Spring also advises aspiring astronauts to get a good education. “And the UA is a good place for that.”

Tom Jones — B.S. and PH.D., Planetary sciences

After four shuttle missions, 53 days in space and three spacewalks totaling 19 hours, Tom Jones still would like to explore the stars. And he might help you get there, too. 

Jones entered the UA in 1983 after six years as an Air Force officer and pilot, including time in command of a B-52D Stratofortress. He knew that NASA’s new shuttle would need scientists as well as test pilots, and he knew that the UA had one of the best programs for learning space science.

His hardest UA classes, he says, were planetary physics and planetary electromagnetism. “But I got through them,” he adds. 

One day in 1985, he went to a science event at Flandrau Planetarium where he met Dick Scobee. “It was one of the best moments at the UA,” Jones says. To honor the UA, Scobee had taken an artifact from Flandrau into space during the 1984 shuttle mission.

Jones recalls telling Scobee, “I want your job. How can I get it?”

Scobee told Jones he was doing things right. He encouraged him to get his Ph.D. — which Jones did, in 1988 — and to persevere. “We lost Scobee a year later,” Jones recalls. “I respected him so much.”

Jones’ doctoral research sought to answer the question “What asteroids are most likely to harbor water?” That the UA’s current collaboration with NASA, OSIRIS-REx, shares similar concerns is no coincidence. Among those who shaped Jones’ thinking at the UA were Michael Drake — one of the UA’s best-known planetary scientists who was an intrepid advocate for OSIRIS-REx — along with John Lewis and Larry Lebofsky, both at the Lunar and Planetary Laboratory, who persuaded him to study asteroids. 

In his student days, says Jones, “We were asking where we might find water out there. Now OSIRIS-REx is going to try to find out if this asteroid Bennu has water locked up in its rocks. That’s what I studied at the UA: Finding out whether an asteroid is wet or not. Now, the OSIRIS-REx team is going to go up and touch one.”

Like many successful NASA applicants for astronaut duty, Jones was turned down when he applied — twice, in his case. He recalled Scobee’s advice and persevered. The third time he applied, he was in.

Drawing on his 11 years at NASA and his UA Ph.D. in planetary sciences, Jones has become a consultant for groups that are preparing for the creation of space commerce and tourism and helping NASA get humans to asteroids, the moon or Mars. He advises for-profit space companies that plan to one day mine water and metals on the moon and asteroids. And he’s helping find ways to avert a catastrophic collision with a rogue asteroid. Jones has led a NASA Advisory Council Task Force on Planetary Defense and is chair of the Association of Space Explorers Committee on Near-Earth Objects, which promotes planetary defense planning among space agencies and through the United Nations.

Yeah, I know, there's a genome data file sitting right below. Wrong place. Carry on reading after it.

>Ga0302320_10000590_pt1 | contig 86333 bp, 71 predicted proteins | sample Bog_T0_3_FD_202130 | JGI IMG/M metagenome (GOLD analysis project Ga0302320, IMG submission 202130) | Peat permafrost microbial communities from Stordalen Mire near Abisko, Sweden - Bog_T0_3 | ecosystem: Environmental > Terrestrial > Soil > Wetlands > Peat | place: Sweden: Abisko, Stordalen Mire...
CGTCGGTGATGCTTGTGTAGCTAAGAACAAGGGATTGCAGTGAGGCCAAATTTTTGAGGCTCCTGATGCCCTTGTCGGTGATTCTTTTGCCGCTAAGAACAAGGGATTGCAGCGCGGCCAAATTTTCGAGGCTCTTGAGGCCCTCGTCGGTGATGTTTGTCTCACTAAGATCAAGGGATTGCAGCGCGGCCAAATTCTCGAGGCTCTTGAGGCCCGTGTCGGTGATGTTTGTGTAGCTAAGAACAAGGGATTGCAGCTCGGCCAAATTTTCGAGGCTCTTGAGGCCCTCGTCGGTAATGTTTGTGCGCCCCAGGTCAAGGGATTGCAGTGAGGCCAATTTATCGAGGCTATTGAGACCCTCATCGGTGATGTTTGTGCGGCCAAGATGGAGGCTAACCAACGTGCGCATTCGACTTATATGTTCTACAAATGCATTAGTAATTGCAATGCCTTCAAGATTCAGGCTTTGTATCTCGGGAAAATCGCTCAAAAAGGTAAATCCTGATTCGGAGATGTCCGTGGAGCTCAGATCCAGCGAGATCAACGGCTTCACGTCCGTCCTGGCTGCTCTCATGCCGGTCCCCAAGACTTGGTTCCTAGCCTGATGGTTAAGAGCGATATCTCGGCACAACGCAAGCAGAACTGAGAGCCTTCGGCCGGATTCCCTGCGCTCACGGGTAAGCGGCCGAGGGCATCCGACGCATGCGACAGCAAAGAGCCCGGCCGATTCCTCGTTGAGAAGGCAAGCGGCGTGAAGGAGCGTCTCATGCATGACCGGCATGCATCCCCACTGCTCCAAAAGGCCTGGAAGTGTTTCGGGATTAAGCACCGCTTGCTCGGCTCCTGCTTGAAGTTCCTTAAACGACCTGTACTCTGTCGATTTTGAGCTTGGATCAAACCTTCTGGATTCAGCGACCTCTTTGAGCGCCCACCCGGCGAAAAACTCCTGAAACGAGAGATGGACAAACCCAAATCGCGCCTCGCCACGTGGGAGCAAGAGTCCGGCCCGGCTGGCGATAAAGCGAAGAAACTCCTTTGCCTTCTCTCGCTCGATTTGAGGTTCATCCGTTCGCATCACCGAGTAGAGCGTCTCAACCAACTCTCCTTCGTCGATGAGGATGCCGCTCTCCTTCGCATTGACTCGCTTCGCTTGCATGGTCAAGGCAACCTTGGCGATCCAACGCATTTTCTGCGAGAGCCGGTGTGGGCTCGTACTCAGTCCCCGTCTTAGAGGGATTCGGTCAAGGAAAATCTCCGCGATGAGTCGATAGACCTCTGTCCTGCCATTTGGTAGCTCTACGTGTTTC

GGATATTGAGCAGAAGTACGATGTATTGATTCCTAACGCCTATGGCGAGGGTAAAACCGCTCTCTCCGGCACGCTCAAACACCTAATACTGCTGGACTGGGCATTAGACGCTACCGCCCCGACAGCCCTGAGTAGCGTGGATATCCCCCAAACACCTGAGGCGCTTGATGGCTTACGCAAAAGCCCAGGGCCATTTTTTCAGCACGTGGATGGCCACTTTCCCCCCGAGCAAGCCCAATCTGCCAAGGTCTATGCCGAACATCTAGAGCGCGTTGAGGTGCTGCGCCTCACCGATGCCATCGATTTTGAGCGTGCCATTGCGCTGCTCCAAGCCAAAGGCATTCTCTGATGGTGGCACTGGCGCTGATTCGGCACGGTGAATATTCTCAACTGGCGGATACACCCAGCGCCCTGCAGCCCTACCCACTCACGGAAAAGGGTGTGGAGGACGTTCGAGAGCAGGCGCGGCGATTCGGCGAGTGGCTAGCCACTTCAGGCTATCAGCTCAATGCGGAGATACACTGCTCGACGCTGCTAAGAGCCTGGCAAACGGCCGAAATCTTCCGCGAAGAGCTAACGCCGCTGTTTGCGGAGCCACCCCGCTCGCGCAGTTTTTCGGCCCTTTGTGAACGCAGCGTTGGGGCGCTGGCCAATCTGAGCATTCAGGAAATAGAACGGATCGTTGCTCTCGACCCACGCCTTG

Don Pettit — Ph.D., Chemical engineering 

Gentle Ben’s was a weekend respite from long days in a chemical engineering lab for one bright future astronaut.

“That was where we went after the boss went home on Fridays,” Don Pettit recalled recently from Houston, where he’s part of the U.S. astronaut corps in training for future missions.

At the UA, Pettit’s focus was heat, mass and momentum transport, developing instrumentation for measuring the distribution of particles in chemical systems. But Pettit’s curiosity put him in a wide variety of classes, from glass blowing to economics, biology to surface chemistry.

Pettit discovered a new way to use a laser to detect and measure particles the size of a speck of dust. The UA patented the spectrometer on behalf of both Pettit and his adviser, Tom Peterson; the device could be used in computer chip manufacturing or to monitor dust during natural phenomena.

After finishing his Ph.D., Pettit worked on fluid flow in reduced gravity at the Los Alamos National Laboratory in New Mexico. He joined the astronaut corps in 1996.

His first space flight, a 2002 mission to the ISS, offered him 161 days in space with 13 hours on two spacewalks. His return to Earth was delayed after the Space Shuttle Columbia broke up over Texas on re-entry in February 2003, killing all seven astronauts. His eventual return in May of that year was a bit bumpy, though not tragically so: The Soyuz return craft landed on the steppes of Kazakhstan, in Central Asia, about 300 miles short of its target. Pettit and the others aboard waited four hours for a rescue helicopter.

Pettit also spent six weeks in space with another UA astronaut, Joe Acaba, as the only Americans in the crew of six.

On his three space flights, the latest in 2012, Pettit was the ISS science officer and one of the most prolific scientist-astronauts. In the zero gravity of space, he put together a coffee cup that uses surface tension to wick the liquid to the edge, rather than settling for sucking drinks through straws in a plastic bag. Looking ahead, Pettit predicts that the new method may be how space colonists one day drink a toast to life on a distant object. His creativity was also reflected in many impromptu modifications to the station, such as a tracking system using the motor from a hand drill to enable sharp night photos of cities from the ISS, eliminating the blurring that had previously resulted from the station’s orbital motion.